At least with linux and open source in general one has a very practical hedge against monopolisation. That more than makes up for fragmentation in my opinion, but opinions will vary


It maybe, but fragmentation causes problems with software and hardware support. Microsoft try really hard with a few exceptions to keep things backwardly compatible.

Linux lacks kernel stability, which sucks, but I've found linux userspace application interfaces to be amazingly stable, do you have a real example we can try or are you just being hypothetical?


If it isn't open-source and doesn't bundle all the required libraries I suspect you would have problems getting an old program running because you tend to get into dependency hell.

You can symlink libraries etc, but you are relying on it having the same API as last time.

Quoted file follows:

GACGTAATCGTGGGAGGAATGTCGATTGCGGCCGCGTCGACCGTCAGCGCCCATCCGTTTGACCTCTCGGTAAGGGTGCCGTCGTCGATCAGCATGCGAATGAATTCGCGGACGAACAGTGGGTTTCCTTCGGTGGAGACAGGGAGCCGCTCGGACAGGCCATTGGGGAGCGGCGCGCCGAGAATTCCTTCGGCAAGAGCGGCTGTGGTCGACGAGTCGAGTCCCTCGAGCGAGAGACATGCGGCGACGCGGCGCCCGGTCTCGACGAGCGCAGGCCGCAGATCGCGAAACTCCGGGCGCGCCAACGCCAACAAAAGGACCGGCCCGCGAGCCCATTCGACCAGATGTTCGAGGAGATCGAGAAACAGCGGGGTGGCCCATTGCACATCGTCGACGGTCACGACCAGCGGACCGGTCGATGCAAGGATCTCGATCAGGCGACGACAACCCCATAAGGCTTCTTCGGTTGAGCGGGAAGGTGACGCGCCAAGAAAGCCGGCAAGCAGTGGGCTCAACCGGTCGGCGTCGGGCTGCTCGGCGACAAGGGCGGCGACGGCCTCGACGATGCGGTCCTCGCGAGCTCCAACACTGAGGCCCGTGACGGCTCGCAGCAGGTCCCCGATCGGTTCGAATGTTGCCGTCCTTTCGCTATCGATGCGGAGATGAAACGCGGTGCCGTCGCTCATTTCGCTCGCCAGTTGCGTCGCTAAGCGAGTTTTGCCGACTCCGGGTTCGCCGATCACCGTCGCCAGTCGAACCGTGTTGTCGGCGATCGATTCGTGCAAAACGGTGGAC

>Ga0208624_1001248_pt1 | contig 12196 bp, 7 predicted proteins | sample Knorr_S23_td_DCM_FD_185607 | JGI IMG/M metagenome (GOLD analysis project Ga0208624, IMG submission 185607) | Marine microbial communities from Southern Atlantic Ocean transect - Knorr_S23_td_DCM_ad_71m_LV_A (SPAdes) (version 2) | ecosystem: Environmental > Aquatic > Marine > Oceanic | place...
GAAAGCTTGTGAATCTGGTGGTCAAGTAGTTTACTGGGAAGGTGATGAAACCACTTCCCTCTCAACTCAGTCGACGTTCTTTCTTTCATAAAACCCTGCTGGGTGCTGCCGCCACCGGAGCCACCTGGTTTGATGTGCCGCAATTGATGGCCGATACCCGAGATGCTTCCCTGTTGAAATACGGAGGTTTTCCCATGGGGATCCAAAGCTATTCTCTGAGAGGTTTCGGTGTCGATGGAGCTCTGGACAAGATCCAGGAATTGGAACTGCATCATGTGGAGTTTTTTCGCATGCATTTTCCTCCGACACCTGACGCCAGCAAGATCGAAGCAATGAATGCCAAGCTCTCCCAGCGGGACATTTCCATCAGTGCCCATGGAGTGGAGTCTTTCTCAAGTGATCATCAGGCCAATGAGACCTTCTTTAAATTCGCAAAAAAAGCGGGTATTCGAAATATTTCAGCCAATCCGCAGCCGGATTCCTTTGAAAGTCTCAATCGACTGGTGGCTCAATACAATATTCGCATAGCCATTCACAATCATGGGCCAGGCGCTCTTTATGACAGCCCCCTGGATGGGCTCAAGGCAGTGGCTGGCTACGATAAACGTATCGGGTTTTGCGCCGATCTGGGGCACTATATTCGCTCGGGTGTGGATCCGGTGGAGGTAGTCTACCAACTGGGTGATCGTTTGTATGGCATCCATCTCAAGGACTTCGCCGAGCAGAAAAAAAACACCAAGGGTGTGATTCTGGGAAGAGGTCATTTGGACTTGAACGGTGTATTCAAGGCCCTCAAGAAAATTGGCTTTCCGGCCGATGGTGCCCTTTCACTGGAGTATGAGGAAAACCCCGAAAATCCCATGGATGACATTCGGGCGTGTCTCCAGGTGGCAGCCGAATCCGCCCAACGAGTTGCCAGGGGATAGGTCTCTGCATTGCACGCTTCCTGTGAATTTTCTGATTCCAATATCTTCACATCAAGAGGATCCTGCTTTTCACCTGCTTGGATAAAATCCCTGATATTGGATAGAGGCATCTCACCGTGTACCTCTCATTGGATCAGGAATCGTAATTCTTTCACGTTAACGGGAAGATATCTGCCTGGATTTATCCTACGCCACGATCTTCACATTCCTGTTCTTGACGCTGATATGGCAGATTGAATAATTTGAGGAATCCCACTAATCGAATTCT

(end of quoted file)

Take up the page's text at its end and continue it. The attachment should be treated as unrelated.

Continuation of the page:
That's partly fair. But consider that the difference is that the hardware you've bought was manufacturer certified to run on your version of windows, while you probably failed to buy hardware certified for linux (right?). Still, as an engineer you should be *astonished* that you can even do this with linux and have a good chance that it will just work out of the box.


I understand the reasons why, which is fair enough. But I don't really care why when I am end user. I just got other shit to get on with. That is why I buy software that either provides the support or can easily emulate what i need to do.

It swings and roundabout. I use Linux quite a lot at home but I've seen people stuggle when things go wrong with any computing platform.

Android and Chrome OS will become the mainstream Linux on general purpose devices.